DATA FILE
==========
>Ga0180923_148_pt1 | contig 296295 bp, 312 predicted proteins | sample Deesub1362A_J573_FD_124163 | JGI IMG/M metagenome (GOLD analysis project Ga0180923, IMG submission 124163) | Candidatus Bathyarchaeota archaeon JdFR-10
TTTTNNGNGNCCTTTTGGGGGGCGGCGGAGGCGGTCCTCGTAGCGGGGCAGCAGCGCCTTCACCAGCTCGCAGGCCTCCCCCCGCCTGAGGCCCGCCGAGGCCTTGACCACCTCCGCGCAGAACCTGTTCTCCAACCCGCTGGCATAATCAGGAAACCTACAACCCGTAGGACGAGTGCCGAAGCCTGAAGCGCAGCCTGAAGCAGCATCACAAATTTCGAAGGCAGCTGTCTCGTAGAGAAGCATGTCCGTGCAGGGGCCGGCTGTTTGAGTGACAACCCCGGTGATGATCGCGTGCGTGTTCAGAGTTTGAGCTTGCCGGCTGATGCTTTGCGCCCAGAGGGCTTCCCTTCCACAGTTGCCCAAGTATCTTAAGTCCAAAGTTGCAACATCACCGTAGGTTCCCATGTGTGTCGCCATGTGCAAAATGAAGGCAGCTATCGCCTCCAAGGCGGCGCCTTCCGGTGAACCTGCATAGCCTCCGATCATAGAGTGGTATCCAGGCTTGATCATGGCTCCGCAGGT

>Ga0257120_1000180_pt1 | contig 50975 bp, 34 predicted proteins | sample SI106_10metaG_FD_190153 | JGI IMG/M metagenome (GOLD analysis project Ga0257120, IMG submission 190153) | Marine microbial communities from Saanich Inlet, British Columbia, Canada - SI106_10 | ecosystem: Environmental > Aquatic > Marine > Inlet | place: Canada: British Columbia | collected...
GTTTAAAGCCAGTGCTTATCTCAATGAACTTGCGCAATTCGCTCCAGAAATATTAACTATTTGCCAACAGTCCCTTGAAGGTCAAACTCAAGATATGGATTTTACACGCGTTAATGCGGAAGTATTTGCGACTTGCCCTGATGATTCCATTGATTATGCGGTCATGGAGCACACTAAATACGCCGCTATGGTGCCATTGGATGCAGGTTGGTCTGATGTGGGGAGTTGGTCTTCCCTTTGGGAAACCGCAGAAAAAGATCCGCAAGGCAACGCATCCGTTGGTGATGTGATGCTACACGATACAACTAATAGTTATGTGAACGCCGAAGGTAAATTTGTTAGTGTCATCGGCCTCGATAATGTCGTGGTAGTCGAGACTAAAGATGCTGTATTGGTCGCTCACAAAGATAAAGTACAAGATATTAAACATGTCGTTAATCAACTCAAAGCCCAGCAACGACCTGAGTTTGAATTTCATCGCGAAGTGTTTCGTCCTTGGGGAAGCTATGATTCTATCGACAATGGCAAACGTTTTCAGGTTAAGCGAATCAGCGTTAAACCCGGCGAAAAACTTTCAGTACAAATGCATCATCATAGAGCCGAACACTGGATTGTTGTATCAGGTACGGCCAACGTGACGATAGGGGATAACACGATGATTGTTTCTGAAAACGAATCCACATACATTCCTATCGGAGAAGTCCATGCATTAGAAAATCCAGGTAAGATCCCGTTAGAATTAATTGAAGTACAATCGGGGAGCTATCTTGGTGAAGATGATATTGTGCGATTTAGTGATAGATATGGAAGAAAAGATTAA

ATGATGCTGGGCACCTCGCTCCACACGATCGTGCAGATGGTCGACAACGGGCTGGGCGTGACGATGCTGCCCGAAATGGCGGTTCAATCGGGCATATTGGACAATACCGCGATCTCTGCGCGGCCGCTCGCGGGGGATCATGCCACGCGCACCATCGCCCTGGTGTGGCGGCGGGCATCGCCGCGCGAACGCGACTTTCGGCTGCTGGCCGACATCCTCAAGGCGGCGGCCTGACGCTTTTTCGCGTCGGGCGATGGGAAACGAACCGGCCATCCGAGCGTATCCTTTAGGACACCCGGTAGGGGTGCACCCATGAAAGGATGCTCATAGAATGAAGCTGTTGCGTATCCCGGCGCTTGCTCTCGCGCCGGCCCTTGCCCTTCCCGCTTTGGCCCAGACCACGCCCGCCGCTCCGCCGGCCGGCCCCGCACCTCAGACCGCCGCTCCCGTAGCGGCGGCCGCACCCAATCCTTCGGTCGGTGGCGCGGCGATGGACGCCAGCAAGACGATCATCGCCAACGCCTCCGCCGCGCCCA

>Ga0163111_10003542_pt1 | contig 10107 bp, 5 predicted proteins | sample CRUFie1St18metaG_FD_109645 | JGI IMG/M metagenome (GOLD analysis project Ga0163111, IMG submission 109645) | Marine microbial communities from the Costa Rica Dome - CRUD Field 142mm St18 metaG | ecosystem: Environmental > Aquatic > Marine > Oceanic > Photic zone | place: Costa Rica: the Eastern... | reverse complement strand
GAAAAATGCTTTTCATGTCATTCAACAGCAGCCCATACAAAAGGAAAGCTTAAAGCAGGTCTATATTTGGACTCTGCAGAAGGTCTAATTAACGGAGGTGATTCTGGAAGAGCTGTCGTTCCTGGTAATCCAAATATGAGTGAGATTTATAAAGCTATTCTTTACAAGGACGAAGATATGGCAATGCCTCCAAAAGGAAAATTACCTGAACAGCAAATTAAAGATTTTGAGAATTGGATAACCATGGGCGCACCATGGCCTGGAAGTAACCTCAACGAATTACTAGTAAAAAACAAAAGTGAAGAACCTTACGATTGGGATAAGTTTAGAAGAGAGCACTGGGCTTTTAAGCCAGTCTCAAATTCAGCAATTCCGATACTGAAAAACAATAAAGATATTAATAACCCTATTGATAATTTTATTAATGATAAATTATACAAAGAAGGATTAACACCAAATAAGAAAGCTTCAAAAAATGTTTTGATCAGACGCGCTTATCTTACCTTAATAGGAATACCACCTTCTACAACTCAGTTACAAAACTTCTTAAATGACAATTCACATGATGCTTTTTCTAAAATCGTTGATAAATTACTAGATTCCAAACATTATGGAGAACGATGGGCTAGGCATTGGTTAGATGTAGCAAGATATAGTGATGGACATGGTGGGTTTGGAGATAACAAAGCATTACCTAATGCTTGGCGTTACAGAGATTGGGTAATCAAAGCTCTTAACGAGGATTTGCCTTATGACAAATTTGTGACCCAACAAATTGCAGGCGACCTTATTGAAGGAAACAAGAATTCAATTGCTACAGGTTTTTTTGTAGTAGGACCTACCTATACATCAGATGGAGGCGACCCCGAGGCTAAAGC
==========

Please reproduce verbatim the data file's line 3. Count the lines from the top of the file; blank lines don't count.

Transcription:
>Ga0257120_1000180_pt1 | contig 50975 bp, 34 predicted proteins | sample SI106_10metaG_FD_190153 | JGI IMG/M metagenome (GOLD analysis project Ga0257120, IMG submission 190153) | Marine microbial communities from Saanich Inlet, British Columbia, Canada - SI106_10 | ecosystem: Environmental > Aquatic > Marine > Inlet | place: Canada: British Columbia | collected...